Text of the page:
Inflammation-Linked Diet Associated With Depression In Women

Eating a diet high in foods that spur inflammation in the body -- such as refined grains and soft drinks -- may raise the risk for depression in women, according to a new study.

The study, published in the journal Brain, Behavior, and Immunity, is based on data from 43,685 women ages 50 to 77 who did not have depression when they first entered the study in 1996, and who were followed until 2008. They completed food frequency questionnaires so researchers could get a feel of the sorts of diets they consumed, and also gave information on depression based on a strict and broad definition.

"We used a strict definition of depression that required both self-reported physician-diagnosed depression and use of antidepressants, and a broader definition that included women who reported either clinical diagnosis or antidepressant use," the team of researchers from Harvard University, the German Institute of Human Nutrition and Laval University wrote in the study.

At the end of the study period, 2,594 people had depression based on the stricter definition, and 6,446 people had depression based on the broader definition.

The researchers found that women who ate the most inflammation-linked foods had a 29 percent higher risk of depression when applying its broader definition, and a 41 percent higher risk of depression when applying its stricter definition, compared with women who ate the lowest amount of inflammation-linked foods.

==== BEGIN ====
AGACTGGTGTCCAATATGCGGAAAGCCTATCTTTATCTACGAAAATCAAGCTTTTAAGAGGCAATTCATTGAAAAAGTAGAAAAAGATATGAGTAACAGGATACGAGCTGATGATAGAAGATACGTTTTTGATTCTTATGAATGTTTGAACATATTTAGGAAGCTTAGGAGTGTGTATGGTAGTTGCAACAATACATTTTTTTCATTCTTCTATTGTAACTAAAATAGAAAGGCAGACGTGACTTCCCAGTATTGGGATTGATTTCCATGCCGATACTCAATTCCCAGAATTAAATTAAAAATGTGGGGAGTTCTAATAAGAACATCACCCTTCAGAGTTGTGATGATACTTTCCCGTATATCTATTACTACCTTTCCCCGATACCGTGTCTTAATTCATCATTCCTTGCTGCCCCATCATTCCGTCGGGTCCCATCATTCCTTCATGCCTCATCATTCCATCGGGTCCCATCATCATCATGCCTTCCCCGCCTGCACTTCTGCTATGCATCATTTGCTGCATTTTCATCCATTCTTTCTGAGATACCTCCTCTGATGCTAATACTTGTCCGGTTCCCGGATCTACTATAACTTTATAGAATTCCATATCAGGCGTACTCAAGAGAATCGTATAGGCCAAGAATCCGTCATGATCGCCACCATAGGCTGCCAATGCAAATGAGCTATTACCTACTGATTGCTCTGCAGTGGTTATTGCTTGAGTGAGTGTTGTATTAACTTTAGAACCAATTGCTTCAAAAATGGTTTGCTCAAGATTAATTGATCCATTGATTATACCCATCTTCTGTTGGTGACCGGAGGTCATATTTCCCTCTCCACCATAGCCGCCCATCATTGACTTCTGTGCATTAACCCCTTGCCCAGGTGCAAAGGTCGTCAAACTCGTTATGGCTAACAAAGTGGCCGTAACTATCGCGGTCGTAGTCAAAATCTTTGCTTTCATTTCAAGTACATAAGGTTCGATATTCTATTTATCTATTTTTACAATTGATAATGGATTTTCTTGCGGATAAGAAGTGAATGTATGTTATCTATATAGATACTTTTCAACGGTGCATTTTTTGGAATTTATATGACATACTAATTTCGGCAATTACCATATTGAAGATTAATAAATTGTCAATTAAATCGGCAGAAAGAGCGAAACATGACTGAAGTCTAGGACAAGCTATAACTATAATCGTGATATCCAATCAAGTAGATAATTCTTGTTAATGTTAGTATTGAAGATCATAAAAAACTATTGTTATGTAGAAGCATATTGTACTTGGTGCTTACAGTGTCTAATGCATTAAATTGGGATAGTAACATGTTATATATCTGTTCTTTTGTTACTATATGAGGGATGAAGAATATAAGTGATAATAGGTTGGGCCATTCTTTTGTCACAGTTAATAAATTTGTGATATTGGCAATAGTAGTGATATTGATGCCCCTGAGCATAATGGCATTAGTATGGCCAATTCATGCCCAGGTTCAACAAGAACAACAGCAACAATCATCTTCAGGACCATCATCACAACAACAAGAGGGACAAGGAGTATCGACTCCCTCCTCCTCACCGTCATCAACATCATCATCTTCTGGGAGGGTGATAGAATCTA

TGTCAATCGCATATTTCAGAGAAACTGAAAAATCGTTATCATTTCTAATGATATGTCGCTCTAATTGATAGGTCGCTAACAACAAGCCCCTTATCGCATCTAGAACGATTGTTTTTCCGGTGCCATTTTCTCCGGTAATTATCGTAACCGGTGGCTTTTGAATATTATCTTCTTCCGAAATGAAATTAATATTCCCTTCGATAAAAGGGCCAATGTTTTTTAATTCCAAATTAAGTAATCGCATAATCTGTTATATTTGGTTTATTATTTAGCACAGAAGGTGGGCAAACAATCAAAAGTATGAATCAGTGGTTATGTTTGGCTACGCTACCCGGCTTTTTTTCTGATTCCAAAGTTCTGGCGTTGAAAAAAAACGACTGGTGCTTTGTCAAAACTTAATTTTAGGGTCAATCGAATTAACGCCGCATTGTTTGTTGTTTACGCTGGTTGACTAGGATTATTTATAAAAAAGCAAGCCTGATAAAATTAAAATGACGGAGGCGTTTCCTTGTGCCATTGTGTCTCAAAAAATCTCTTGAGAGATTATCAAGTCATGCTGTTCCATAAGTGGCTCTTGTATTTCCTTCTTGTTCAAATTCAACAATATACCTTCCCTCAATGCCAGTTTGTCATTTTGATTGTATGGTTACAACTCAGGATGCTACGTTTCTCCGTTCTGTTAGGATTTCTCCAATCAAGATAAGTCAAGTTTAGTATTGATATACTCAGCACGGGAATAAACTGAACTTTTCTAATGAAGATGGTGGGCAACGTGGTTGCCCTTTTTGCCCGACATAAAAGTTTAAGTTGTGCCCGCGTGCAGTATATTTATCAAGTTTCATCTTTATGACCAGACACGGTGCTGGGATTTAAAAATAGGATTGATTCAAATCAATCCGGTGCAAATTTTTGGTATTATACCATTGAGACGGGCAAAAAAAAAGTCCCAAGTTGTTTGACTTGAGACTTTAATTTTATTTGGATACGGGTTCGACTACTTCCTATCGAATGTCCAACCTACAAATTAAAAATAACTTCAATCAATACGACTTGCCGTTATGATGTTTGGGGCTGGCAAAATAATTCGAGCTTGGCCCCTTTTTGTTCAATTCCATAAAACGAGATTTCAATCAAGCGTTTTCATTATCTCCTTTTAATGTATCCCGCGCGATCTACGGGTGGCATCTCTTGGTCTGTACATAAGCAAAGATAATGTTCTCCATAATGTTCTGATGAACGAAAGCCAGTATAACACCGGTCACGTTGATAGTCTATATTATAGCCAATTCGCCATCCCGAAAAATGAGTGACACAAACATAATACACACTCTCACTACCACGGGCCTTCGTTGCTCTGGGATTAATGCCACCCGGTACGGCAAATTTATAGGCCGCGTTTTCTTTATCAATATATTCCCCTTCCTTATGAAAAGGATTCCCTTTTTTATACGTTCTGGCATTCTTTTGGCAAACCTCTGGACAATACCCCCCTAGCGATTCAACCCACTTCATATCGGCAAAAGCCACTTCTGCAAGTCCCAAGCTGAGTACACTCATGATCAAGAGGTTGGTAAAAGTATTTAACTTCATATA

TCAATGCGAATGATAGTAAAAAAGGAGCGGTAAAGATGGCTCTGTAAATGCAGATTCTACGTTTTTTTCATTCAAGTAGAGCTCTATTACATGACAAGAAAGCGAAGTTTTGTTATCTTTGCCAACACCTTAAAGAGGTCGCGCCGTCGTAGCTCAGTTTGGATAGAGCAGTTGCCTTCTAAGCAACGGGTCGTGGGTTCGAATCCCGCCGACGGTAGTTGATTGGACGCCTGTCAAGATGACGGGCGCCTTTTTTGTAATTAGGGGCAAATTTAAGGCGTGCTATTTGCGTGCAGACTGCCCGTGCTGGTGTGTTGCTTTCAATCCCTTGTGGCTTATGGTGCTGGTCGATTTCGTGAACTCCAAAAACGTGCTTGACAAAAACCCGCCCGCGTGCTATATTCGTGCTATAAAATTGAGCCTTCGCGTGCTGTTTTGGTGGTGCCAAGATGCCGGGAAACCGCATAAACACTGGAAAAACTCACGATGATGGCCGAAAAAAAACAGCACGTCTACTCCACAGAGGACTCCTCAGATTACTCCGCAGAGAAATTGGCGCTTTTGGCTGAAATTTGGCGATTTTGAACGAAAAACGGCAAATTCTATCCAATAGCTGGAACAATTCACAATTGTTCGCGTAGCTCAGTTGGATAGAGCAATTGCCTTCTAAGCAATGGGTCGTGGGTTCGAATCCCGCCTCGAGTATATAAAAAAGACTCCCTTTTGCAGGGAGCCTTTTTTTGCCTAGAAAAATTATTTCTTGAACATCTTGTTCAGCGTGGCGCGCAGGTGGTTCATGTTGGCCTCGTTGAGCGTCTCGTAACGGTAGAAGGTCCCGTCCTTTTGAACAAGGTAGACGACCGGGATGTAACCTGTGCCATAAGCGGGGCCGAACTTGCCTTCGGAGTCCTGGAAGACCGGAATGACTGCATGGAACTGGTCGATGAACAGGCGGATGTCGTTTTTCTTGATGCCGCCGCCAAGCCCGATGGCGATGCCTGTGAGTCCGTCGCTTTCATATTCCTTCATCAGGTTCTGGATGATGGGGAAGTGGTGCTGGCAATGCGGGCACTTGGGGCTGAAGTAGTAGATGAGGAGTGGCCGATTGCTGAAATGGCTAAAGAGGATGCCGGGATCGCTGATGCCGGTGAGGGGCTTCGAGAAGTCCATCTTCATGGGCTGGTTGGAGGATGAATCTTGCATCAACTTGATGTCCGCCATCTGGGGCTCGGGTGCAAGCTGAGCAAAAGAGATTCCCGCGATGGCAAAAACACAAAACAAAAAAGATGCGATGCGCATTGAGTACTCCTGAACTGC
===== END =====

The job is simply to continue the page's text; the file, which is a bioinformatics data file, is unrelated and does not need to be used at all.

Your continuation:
The inflammation-linked diet consumed by the women in the study included lots of refined grains -- including bagels, pasta and white rice -- as well as soft drinks, red meat and margarine. This diet was also low in wine, coffee, olive oil and green leafy and yellow vegetables, study researcher Michel Lucas, Ph.D., a visiting scientist at the Harvard School of Public Health, told HuffPost. This diet was considered linked with inflammation because it was associated with levels of C-reactive protein, interleukin-6 and tumor necrosis factor α receptor 2 in the plasma; these are known markers of inflammation.

Lucas also noted that no one single food -- like pasta -- will, on its own, raise depression risk through inflammatory measures. Rather, it's necessary to look at the whole diet, "since all these food or nutrient are tied together," he said.

While it's possible that depression may spur people to eat more inflammation-linked foods, Lucas noted that the study purposefully excluded about 10,000 women who had depression at the start of the study to control for this effect.

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